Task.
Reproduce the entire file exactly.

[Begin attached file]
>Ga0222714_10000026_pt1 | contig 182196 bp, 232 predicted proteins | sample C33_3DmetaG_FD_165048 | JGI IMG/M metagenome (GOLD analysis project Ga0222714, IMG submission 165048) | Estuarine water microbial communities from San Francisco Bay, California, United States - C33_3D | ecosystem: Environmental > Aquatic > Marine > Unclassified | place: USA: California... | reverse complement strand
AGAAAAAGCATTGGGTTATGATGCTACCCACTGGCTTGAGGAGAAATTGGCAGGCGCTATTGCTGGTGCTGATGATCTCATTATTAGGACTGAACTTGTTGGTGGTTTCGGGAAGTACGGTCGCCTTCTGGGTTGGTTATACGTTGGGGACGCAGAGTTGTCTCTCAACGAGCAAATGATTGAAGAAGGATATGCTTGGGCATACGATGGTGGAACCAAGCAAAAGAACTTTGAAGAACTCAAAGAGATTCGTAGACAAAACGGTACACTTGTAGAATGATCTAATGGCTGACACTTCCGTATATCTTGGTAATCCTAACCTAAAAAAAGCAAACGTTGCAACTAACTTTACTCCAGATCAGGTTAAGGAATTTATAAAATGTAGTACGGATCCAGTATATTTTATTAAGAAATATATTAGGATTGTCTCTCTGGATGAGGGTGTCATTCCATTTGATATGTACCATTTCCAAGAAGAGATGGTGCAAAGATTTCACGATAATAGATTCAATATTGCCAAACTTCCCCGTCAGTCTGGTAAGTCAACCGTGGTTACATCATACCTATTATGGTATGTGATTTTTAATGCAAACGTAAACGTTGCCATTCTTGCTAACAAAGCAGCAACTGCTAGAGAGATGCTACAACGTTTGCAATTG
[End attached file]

>Ga0222714_10000026_pt1 | contig 182196 bp, 232 predicted proteins | sample C33_3DmetaG_FD_165048 | JGI IMG/M metagenome (GOLD analysis project Ga0222714, IMG submission 165048) | Estuarine water microbial communities from San Francisco Bay, California, United States - C33_3D | ecosystem: Environmental > Aquatic > Marine > Unclassified | place: USA: California... | reverse complement strand
AGAAAAAGCATTGGGTTATGATGCTACCCACTGGCTTGAGGAGAAATTGGCAGGCGCTATTGCTGGTGCTGATGATCTCATTATTAGGACTGAACTTGTTGGTGGTTTCGGGAAGTACGGTCGCCTTCTGGGTTGGTTATACGTTGGGGACGCAGAGTTGTCTCTCAACGAGCAAATGATTGAAGAAGGATATGCTTGGGCATACGATGGTGGAACCAAGCAAAAGAACTTTGAAGAACTCAAAGAGATTCGTAGACAAAACGGTACACTTGTAGAATGATCTAATGGCTGACACTTCCGTATATCTTGGTAATCCTAACCTAAAAAAAGCAAACGTTGCAACTAACTTTACTCCAGATCAGGTTAAGGAATTTATAAAATGTAGTACGGATCCAGTATATTTTATTAAGAAATATATTAGGATTGTCTCTCTGGATGAGGGTGTCATTCCATTTGATATGTACCATTTCCAAGAAGAGATGGTGCAAAGATTTCACGATAATAGATTCAATATTGCCAAACTTCCCCGTCAGTCTGGTAAGTCAACCGTGGTTACATCATACCTATTATGGTATGTGATTTTTAATGCAAACGTAAACGTTGCCATTCTTGCTAACAAAGCAGCAACTGCTAGAGAGATGCTACAACGTTTGCAATTG